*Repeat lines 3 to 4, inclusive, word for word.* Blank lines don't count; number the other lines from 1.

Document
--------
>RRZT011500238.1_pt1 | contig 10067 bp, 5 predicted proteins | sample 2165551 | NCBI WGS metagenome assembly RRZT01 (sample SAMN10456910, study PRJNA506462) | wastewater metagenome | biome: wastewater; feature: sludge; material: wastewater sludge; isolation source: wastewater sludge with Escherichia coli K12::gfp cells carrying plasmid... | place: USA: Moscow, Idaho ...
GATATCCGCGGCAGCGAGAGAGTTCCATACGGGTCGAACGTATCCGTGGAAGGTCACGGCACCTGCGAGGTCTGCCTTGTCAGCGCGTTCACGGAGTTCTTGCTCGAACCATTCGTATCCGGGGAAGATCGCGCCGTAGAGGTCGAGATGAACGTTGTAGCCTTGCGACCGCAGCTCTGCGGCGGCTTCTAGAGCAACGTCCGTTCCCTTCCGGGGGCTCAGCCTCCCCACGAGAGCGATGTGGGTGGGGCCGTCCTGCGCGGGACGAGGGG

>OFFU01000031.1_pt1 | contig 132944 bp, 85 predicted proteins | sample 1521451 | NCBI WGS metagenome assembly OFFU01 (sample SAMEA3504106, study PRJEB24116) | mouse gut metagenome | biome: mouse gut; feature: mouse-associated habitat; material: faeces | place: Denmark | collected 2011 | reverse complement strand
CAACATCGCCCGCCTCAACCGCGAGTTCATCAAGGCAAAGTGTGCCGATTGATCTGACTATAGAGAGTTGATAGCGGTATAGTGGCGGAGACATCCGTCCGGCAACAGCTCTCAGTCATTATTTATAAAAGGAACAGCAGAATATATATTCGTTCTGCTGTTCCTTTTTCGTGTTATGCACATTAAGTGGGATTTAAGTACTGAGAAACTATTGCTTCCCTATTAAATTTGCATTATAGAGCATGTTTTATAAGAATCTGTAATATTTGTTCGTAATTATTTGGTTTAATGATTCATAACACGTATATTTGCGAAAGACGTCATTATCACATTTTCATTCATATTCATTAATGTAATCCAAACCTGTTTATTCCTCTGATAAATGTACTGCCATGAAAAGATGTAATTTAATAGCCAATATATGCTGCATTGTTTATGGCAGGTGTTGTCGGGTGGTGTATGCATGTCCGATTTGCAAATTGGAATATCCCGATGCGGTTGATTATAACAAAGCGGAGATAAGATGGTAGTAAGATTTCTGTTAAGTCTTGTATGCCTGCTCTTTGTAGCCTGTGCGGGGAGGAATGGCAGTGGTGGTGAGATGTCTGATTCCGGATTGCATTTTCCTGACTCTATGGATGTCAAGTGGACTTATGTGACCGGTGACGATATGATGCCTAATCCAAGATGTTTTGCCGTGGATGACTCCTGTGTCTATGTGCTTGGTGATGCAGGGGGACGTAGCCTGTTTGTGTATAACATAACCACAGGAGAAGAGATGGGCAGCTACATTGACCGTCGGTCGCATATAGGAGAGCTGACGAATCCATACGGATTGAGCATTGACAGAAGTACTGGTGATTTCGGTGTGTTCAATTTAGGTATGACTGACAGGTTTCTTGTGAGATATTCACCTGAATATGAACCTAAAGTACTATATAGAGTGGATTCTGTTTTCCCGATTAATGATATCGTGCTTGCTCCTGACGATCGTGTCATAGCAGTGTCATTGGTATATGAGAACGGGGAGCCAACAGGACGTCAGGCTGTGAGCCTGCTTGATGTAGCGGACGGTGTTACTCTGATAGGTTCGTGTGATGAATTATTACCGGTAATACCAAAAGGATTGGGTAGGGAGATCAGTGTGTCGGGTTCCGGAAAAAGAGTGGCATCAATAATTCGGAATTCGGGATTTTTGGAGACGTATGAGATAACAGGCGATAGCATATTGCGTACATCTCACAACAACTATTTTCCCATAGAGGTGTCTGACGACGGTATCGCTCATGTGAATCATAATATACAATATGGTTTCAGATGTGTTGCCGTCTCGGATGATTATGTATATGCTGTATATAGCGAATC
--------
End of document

>OFFU01000031.1_pt1 | contig 132944 bp, 85 predicted proteins | sample 1521451 | NCBI WGS metagenome assembly OFFU01 (sample SAMEA3504106, study PRJEB24116) | mouse gut metagenome | biome: mouse gut; feature: mouse-associated habitat; material: faeces | place: Denmark | collected 2011 | reverse complement strand
CAACATCGCCCGCCTCAACCGCGAGTTCATCAAGGCAAAGTGTGCCGATTGATCTGACTATAGAGAGTTGATAGCGGTATAGTGGCGGAGACATCCGTCCGGCAACAGCTCTCAGTCATTATTTATAAAAGGAACAGCAGAATATATATTCGTTCTGCTGTTCCTTTTTCGTGTTATGCACATTAAGTGGGATTTAAGTACTGAGAAACTATTGCTTCCCTATTAAATTTGCATTATAGAGCATGTTTTATAAGAATCTGTAATATTTGTTCGTAATTATTTGGTTTAATGATTCATAACACGTATATTTGCGAAAGACGTCATTATCACATTTTCATTCATATTCATTAATGTAATCCAAACCTGTTTATTCCTCTGATAAATGTACTGCCATGAAAAGATGTAATTTAATAGCCAATATATGCTGCATTGTTTATGGCAGGTGTTGTCGGGTGGTGTATGCATGTCCGATTTGCAAATTGGAATATCCCGATGCGGTTGATTATAACAAAGCGGAGATAAGATGGTAGTAAGATTTCTGTTAAGTCTTGTATGCCTGCTCTTTGTAGCCTGTGCGGGGAGGAATGGCAGTGGTGGTGAGATGTCTGATTCCGGATTGCATTTTCCTGACTCTATGGATGTCAAGTGGACTTATGTGACCGGTGACGATATGATGCCTAATCCAAGATGTTTTGCCGTGGATGACTCCTGTGTCTATGTGCTTGGTGATGCAGGGGGACGTAGCCTGTTTGTGTATAACATAACCACAGGAGAAGAGATGGGCAGCTACATTGACCGTCGGTCGCATATAGGAGAGCTGACGAATCCATACGGATTGAGCATTGACAGAAGTACTGGTGATTTCGGTGTGTTCAATTTAGGTATGACTGACAGGTTTCTTGTGAGATATTCACCTGAATATGAACCTAAAGTACTATATAGAGTGGATTCTGTTTTCCCGATTAATGATATCGTGCTTGCTCCTGACGATCGTGTCATAGCAGTGTCATTGGTATATGAGAACGGGGAGCCAACAGGACGTCAGGCTGTGAGCCTGCTTGATGTAGCGGACGGTGTTACTCTGATAGGTTCGTGTGATGAATTATTACCGGTAATACCAAAAGGATTGGGTAGGGAGATCAGTGTGTCGGGTTCCGGAAAAAGAGTGGCATCAATAATTCGGAATTCGGGATTTTTGGAGACGTATGAGATAACAGGCGATAGCATATTGCGTACATCTCACAACAACTATTTTCCCATAGAGGTGTCTGACGACGGTATCGCTCATGTGAATCATAATATACAATATGGTTTCAGATGTGTTGCCGTCTCGGATGATTATGTATATGCTGTATATAGCGAATC